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Double Digit Growth For Indian IT Will Come Sooner Than You Think, Says JPMorgan’s Ravi Shankar

JPMorgan India sees the Indian IT companies at the cusp of a transition from legacy to digital, and as legacy companies grow smaller, Indian IT could see double-digit growth in the next twelve months.

“All the mid-cap companies are growing in double digits. Hexaware Ltd., Mphasis Ltd., L&T Infotech Ltd., L&T Technology Services Ltd.—all of these are growing between 12 and 15 percent,” Ravi Shankar, managing director of investment banking at JPMorgan India, told BloombergQuint on the sidelines of the India Investor Summit 2018. “All the large-cap companies are growing smaller and that is primarily because the smaller companies don’t have the legacies bearing it down.”

Key Highlights From The Conversation:

Nature Of Deals Between Buyers And Sellers:

  • India is in an early phase of the growth cycle, especially in the digital space.
  • It's more about getting the right business after which, profitability will follow.
  • Investors today are focused on getting their company right rather than the profitability.

Is The Deal-Making Sector’s Growth Plateauing?

  • After 20 years of China's breakneck growth, their e-commerce sector still grows at 35 percent. India has been seeing this for the past three-four years. So, we are far away from any sort of plateauing of growth.
  • Depending on how much funding the company has, they try to play between growth and margin.

Resurgence Of IT?

  • U.S. is in the best phase as far as demand momentum is concerned and clients are not worried about the demand.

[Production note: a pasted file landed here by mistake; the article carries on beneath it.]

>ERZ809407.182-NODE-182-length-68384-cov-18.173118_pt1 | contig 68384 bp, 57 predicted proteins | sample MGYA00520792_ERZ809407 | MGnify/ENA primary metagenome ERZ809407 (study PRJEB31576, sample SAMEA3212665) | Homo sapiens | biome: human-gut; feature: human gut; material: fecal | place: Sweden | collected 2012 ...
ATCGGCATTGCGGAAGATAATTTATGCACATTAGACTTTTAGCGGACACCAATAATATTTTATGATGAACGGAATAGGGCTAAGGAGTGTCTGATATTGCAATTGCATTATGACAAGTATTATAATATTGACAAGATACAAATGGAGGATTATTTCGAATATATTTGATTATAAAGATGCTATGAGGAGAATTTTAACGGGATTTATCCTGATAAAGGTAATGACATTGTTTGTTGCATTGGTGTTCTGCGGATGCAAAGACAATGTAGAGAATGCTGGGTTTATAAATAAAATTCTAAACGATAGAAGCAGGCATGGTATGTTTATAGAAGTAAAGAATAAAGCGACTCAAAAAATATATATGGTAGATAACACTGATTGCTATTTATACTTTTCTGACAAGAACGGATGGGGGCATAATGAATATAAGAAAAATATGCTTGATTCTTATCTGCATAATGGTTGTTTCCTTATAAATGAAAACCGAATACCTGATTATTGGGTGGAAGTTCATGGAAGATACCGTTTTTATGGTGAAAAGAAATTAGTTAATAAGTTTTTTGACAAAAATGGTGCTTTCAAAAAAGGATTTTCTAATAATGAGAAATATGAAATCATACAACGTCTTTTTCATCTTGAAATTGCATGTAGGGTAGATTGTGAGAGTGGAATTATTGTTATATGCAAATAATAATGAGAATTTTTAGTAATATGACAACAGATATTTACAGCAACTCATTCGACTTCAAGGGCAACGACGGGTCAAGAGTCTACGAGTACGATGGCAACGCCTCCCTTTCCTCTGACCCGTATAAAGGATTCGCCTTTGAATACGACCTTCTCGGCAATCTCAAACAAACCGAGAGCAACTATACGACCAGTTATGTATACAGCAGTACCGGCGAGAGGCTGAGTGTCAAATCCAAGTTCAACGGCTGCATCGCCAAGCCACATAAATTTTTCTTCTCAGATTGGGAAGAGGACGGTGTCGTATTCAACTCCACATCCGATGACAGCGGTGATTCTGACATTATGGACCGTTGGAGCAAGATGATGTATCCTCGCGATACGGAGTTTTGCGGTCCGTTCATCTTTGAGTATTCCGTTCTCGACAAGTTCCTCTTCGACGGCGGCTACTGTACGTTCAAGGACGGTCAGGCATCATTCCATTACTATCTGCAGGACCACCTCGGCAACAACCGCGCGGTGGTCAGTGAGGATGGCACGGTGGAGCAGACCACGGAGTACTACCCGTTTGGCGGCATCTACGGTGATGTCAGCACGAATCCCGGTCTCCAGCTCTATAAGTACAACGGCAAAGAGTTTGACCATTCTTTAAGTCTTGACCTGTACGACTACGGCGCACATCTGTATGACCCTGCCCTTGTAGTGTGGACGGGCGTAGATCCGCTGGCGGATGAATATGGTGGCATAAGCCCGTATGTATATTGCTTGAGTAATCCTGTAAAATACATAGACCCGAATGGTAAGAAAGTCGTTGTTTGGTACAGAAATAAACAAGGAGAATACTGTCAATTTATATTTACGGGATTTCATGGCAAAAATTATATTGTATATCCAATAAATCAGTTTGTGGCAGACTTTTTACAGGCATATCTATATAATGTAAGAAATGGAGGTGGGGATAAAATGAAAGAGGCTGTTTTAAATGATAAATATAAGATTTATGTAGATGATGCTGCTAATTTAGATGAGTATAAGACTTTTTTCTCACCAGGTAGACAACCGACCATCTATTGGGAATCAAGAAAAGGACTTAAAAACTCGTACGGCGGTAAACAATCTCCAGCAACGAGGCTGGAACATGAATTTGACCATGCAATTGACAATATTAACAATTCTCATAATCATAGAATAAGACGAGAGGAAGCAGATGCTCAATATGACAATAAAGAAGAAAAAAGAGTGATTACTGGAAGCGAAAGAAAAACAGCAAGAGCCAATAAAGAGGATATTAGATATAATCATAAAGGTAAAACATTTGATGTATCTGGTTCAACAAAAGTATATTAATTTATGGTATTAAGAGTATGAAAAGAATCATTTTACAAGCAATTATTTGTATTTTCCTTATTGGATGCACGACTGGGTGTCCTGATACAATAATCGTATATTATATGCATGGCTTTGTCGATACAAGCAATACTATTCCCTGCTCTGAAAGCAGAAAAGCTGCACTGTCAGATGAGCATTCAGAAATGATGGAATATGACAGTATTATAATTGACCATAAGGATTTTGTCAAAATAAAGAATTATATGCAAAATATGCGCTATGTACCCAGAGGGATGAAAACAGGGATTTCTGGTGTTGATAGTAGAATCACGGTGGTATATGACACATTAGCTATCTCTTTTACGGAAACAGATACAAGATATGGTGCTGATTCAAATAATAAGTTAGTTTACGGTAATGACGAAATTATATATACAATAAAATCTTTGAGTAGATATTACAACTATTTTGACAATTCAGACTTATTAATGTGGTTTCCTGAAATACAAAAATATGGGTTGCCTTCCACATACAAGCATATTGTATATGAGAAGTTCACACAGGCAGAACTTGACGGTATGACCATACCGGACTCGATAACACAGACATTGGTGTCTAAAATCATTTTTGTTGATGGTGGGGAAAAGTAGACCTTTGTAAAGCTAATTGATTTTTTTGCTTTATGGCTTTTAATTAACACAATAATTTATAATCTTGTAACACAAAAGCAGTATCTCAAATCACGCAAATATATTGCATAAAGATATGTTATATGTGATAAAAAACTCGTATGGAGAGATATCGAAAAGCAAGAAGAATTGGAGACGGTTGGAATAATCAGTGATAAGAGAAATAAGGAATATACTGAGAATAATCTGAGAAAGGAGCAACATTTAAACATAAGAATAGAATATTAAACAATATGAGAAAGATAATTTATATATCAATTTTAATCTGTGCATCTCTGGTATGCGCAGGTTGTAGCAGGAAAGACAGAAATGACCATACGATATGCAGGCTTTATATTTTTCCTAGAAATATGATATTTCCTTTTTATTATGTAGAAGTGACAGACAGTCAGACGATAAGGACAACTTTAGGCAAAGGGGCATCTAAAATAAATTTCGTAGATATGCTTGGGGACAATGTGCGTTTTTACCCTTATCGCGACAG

• India is at the cusp of a transition from legacy to digital. The digital business here contributes to almost 30 percent of revenue generated.
  • As the portion of legacy becomes smaller, growth should hit double digits in the next twelve months.

Growth In Time Of Digitization

  • Some companies are doing better than others and they have rolled out the digital game plan better. Taglines have now changed to being a digital player.
  • Companies are spending time in regulatory technology which is helping banks and financial services deal with the regulatory compliance.
  • Everybody will try to find a niche but that can work for mid-cap companies, not their large-cap counterparts. When you have $5-20 billion in revenues, you can't be a niche player.

Small-Cap Or Large-Cap: Who Survives?

  • All the mid-cap companies are growing in double digits.
  • Growth in large cap companies has slowed and that's because the smaller companies didn't have legacies bearing them down.
  • Large caps will soon catch up, now that digital has become a larger portion of their revenue.

Growth Of Large-Cap Companies

  • The demand is not an issue, but the supply is.
  • In digital, when you execute plans unlike earlier legacy businesses, you have to interact more with the clients. This means that you need technical and soft skills.
  • Large-caps are working on getting the right skill set, both technologically and on the soft side, and that will be a key challenge.

Indian Telecom Industry’s Duopoly

  • Consolidation has taken place in all the telecom companies globally.
  • If you look at the European and the U.S markets, there are only three-four players.
  • The Vodafone-Idea deal didn't invest invest as much as Bharti or Jio did in terms of buying spectrum. There's a lot of hope from this deal.
  • The market is large enough to take three players so I think there will be a healthy industry economics improvement once Jio comes to a level it thinks it deserves to park itself in terms of market share.

Balancing Business And Customer Satisfaction

  • In any market, when a new player comes and cuts the prices, the entire strategy is it will hurt the incumbent more than the newcomer.
  • As the scale builds up, it will start hurting itself more as well.
  • There will be a time when this pinch will be more than the increment the market share gets. This is where the inflection point will come.

Watch the full conversation here: